I was inspired by a question asked of me by a financial advisor — a top producer at, well, a top producers meeting. (Always best to go to the top.)
“I belong to a networking group that has met once a week for the past four months,” the advisor asked me. “No sales yet. What could I be missing?”
It’s hard to say what is missing, since I’m not attending the events.
(Related: 12 Ways to Handle Awkward Business Networking Moments)
That said, I answered his question with a few more questions. (I’m funny like that.) Only he knows the answers — which led to yet another discussion.
If you’re a part of a business networking group, chamber, association, or whatever, ask yourself the following questions.
1. What is your definition of a referral?
The meaning of a referral is in the eye of the beholder. We use the word “referral” in a number of different contexts. I need a referral from my primary care physician. I need a referral to a good plumber — do you have his phone number?
2. Are you attending every meeting?
You can’t just show up to networking meetings when you feel like it. (I’m tempted to use the term willy-nilly.) You must be an active and frequent attendee in an effort to put your time in. And it’s way more than just being there — you have to participate. Contribute. Give of yourself. Get involved. Be a presence. A connector. Remember, it’s all about the relationship. If you focus on giving and developing relationships, the business will be there. And how can you focus on developing relationships if you’re not attending (and participating in) enough meetings?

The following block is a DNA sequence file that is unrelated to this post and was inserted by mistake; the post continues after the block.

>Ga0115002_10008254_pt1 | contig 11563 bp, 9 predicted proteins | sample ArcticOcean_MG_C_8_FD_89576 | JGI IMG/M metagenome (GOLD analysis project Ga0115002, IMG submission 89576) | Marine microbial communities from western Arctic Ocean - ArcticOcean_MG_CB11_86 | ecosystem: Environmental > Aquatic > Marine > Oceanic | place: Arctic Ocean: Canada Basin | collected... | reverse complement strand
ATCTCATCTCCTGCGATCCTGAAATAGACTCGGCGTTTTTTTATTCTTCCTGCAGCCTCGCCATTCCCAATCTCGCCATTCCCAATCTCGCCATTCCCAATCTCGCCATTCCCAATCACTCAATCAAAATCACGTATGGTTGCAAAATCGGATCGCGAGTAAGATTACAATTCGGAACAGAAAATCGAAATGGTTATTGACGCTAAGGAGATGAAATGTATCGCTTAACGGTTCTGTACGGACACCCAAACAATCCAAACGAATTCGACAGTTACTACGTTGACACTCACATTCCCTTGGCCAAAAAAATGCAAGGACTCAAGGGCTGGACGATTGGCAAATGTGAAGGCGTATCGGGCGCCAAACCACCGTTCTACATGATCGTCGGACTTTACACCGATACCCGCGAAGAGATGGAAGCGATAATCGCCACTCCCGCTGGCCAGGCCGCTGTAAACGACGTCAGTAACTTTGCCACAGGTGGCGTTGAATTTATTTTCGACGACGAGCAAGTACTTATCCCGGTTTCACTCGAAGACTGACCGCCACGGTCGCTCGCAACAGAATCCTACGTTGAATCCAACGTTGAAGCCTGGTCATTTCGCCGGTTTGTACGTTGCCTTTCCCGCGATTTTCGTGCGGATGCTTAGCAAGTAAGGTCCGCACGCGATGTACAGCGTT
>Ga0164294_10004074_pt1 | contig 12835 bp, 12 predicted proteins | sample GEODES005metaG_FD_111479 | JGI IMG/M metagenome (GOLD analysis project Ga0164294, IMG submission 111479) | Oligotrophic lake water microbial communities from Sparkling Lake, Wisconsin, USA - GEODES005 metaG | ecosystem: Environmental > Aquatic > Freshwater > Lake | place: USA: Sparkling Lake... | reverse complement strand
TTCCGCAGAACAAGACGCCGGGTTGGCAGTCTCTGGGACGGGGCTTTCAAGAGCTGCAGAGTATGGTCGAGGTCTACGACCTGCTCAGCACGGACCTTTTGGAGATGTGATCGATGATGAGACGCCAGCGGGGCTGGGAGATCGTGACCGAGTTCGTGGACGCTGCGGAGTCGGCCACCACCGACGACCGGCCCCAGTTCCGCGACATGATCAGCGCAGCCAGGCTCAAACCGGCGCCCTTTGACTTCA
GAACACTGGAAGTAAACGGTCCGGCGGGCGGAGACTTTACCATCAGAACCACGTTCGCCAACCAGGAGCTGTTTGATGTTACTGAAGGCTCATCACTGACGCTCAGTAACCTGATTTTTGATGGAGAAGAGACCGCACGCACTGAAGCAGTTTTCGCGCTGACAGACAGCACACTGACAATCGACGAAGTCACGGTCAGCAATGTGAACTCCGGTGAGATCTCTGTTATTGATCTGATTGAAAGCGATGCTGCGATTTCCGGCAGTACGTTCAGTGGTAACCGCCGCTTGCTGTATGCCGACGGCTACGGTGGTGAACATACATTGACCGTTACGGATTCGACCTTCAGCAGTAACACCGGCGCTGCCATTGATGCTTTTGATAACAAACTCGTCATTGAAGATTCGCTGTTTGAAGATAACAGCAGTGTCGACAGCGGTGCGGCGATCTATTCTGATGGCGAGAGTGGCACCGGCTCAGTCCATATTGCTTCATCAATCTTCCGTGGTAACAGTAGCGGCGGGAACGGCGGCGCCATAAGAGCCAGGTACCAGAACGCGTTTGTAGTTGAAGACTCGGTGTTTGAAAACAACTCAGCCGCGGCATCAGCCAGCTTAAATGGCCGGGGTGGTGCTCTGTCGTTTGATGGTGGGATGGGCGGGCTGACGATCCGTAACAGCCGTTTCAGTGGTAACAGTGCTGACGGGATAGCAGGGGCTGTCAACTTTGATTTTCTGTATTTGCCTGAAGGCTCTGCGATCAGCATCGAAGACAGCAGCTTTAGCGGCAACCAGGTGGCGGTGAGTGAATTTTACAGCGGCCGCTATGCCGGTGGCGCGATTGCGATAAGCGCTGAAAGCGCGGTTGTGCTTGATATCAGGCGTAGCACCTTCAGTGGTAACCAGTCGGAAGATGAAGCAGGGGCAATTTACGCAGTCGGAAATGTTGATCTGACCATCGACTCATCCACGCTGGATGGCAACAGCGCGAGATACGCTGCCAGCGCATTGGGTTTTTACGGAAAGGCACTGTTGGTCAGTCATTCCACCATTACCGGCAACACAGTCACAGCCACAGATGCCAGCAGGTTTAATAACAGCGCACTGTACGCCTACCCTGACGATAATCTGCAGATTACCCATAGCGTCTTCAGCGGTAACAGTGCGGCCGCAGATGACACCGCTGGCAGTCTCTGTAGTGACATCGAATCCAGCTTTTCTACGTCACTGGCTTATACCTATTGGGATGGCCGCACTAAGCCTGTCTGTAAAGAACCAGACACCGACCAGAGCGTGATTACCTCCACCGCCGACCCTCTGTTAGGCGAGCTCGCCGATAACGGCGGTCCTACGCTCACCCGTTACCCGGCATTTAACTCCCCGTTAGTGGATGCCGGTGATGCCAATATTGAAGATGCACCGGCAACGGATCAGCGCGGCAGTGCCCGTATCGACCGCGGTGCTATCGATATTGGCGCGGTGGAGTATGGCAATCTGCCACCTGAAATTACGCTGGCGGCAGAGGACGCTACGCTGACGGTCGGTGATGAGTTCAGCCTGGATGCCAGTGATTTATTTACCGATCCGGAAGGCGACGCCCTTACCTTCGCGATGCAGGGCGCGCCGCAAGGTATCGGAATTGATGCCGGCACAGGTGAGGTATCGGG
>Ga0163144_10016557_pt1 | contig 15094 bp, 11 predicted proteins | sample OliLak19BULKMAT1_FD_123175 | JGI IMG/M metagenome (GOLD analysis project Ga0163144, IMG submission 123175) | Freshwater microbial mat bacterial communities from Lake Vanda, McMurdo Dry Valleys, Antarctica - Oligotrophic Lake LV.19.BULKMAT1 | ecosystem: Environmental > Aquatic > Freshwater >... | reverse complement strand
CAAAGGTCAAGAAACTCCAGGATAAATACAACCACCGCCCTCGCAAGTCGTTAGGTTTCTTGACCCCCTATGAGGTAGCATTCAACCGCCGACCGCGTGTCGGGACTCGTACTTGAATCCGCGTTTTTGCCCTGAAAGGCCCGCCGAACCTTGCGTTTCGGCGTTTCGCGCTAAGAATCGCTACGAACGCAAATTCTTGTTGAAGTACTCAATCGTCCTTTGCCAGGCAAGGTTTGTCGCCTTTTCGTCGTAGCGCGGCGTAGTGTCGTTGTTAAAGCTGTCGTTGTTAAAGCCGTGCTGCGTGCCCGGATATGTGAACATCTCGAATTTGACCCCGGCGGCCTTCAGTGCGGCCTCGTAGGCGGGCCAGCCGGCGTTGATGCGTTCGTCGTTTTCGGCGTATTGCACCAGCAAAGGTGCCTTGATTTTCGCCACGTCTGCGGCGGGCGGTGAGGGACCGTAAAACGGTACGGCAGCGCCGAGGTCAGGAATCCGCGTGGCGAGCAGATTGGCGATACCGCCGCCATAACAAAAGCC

3. Are you paying attention to other members of the group when they’re speaking?
If the meeting is structured and attendees get an opportunity to deliver a presentation (some groups offer 30 seconds or a minute to deliver a “commercial”), it’s time for you to take note (yes, literally take notes!) so you can potentially help. If you (and other members) are more focused on the bagels, coffee, and Facebook, there are missed opportunities — for everyone!
4. Are fellow members paying attention to you?
You can only expect this privilege if you pay attention to them. (See above.) That said, you must deliver a meaningful presentation (elevator speech or “commercial”) that is articulate, a bit entertaining, planned, focused, and with a call to action.
A good model I discuss often is the PEEC Statement — your Profession, Expertise, Environments (target market), and Call to Action (who you want to meet or be connected to). If you can do this and change it up slightly for every meeting, you’re on your way. HINT: Costumes, props, and the occasional poem work well!